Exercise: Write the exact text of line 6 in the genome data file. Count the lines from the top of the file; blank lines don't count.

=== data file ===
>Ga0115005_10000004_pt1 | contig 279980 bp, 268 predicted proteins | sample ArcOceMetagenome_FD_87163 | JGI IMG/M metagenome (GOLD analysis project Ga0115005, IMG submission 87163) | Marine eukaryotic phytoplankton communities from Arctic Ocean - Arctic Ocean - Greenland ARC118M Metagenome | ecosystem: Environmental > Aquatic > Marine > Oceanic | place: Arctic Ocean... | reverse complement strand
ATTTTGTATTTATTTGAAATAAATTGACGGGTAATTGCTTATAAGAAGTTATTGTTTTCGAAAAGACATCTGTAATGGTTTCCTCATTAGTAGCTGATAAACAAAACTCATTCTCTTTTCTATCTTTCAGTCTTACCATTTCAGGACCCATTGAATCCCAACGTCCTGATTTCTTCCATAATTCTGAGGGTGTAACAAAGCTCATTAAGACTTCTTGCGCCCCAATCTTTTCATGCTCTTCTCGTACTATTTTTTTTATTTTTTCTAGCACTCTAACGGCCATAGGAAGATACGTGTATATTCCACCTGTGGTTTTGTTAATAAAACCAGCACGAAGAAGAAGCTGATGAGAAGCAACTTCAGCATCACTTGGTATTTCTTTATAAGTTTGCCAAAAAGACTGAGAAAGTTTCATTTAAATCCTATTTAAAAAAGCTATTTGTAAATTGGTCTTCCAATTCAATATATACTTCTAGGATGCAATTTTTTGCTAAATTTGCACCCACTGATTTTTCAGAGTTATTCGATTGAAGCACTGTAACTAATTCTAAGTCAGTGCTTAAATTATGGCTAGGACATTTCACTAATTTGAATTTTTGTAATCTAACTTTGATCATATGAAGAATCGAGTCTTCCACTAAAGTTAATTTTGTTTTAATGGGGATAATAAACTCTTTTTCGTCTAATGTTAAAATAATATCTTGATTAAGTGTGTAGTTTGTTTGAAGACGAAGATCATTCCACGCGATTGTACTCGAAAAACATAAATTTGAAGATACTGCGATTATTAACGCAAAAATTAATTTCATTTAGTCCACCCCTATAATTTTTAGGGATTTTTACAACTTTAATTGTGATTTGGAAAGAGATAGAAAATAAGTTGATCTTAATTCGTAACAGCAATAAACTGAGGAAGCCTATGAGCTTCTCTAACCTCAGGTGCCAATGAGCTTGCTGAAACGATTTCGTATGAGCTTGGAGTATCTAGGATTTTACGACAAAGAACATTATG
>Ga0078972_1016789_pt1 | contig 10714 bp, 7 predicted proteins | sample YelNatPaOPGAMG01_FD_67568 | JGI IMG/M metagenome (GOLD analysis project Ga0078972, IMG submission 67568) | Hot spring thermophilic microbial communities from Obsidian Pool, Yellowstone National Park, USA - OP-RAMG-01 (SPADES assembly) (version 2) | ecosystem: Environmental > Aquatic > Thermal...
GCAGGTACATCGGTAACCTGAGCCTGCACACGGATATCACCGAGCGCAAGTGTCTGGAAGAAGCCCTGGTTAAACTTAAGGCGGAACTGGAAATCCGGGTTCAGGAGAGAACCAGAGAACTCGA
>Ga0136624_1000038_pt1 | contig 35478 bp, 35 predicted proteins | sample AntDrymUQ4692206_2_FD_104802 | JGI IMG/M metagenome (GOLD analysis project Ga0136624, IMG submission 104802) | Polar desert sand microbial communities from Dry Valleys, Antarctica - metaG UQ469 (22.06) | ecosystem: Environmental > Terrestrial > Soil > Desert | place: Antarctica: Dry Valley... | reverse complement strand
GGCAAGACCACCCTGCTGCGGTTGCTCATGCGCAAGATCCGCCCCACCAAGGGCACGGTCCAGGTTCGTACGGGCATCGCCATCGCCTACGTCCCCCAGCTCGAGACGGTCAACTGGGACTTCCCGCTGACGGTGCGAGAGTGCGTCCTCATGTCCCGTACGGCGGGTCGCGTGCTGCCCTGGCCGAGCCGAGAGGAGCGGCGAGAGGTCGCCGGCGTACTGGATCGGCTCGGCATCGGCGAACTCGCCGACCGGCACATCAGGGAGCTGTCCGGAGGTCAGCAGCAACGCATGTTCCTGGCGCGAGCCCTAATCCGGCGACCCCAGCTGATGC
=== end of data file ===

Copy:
GGCAAGACCACCCTGCTGCGGTTGCTCATGCGCAAGATCCGCCCCACCAAGGGCACGGTCCAGGTTCGTACGGGCATCGCCATCGCCTACGTCCCCCAGCTCGAGACGGTCAACTGGGACTTCCCGCTGACGGTGCGAGAGTGCGTCCTCATGTCCCGTACGGCGGGTCGCGTGCTGCCCTGGCCGAGCCGAGAGGAGCGGCGAGAGGTCGCCGGCGTACTGGATCGGCTCGGCATCGGCGAACTCGCCGACCGGCACATCAGGGAGCTGTCCGGAGGTCAGCAGCAACGCATGTTCCTGGCGCGAGCCCTAATCCGGCGACCCCAGCTGATGC